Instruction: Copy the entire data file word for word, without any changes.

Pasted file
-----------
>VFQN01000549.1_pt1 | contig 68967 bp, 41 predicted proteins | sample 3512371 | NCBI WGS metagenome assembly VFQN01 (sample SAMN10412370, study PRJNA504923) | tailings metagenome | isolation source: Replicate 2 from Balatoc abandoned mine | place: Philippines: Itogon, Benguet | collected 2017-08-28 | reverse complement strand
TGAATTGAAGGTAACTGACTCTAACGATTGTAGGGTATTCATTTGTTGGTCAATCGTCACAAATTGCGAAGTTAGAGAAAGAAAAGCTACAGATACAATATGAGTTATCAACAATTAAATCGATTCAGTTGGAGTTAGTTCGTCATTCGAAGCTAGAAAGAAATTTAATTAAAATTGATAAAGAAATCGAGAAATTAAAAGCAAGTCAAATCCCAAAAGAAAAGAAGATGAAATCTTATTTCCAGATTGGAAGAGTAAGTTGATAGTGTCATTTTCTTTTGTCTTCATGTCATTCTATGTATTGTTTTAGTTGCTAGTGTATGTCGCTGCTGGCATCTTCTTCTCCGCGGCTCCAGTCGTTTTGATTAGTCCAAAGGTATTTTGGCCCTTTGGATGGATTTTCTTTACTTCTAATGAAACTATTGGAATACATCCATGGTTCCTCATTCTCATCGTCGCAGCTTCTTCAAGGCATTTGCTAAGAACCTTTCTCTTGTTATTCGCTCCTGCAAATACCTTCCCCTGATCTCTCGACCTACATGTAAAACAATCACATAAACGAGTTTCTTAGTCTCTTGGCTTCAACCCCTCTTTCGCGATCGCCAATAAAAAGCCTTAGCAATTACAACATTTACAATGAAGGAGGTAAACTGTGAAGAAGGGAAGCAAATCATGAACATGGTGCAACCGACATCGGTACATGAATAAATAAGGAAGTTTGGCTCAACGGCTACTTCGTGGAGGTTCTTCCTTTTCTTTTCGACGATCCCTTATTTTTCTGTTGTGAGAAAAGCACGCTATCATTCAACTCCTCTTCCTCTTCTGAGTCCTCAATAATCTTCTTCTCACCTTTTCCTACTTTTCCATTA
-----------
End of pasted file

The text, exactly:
>VFQN01000549.1_pt1 | contig 68967 bp, 41 predicted proteins | sample 3512371 | NCBI WGS metagenome assembly VFQN01 (sample SAMN10412370, study PRJNA504923) | tailings metagenome | isolation source: Replicate 2 from Balatoc abandoned mine | place: Philippines: Itogon, Benguet | collected 2017-08-28 | reverse complement strand
TGAATTGAAGGTAACTGACTCTAACGATTGTAGGGTATTCATTTGTTGGTCAATCGTCACAAATTGCGAAGTTAGAGAAAGAAAAGCTACAGATACAATATGAGTTATCAACAATTAAATCGATTCAGTTGGAGTTAGTTCGTCATTCGAAGCTAGAAAGAAATTTAATTAAAATTGATAAAGAAATCGAGAAATTAAAAGCAAGTCAAATCCCAAAAGAAAAGAAGATGAAATCTTATTTCCAGATTGGAAGAGTAAGTTGATAGTGTCATTTTCTTTTGTCTTCATGTCATTCTATGTATTGTTTTAGTTGCTAGTGTATGTCGCTGCTGGCATCTTCTTCTCCGCGGCTCCAGTCGTTTTGATTAGTCCAAAGGTATTTTGGCCCTTTGGATGGATTTTCTTTACTTCTAATGAAACTATTGGAATACATCCATGGTTCCTCATTCTCATCGTCGCAGCTTCTTCAAGGCATTTGCTAAGAACCTTTCTCTTGTTATTCGCTCCTGCAAATACCTTCCCCTGATCTCTCGACCTACATGTAAAACAATCACATAAACGAGTTTCTTAGTCTCTTGGCTTCAACCCCTCTTTCGCGATCGCCAATAAAAAGCCTTAGCAATTACAACATTTACAATGAAGGAGGTAAACTGTGAAGAAGGGAAGCAAATCATGAACATGGTGCAACCGACATCGGTACATGAATAAATAAGGAAGTTTGGCTCAACGGCTACTTCGTGGAGGTTCTTCCTTTTCTTTTCGACGATCCCTTATTTTTCTGTTGTGAGAAAAGCACGCTATCATTCAACTCCTCTTCCTCTTCTGAGTCCTCAATAATCTTCTTCTCACCTTTTCCTACTTTTCCATTA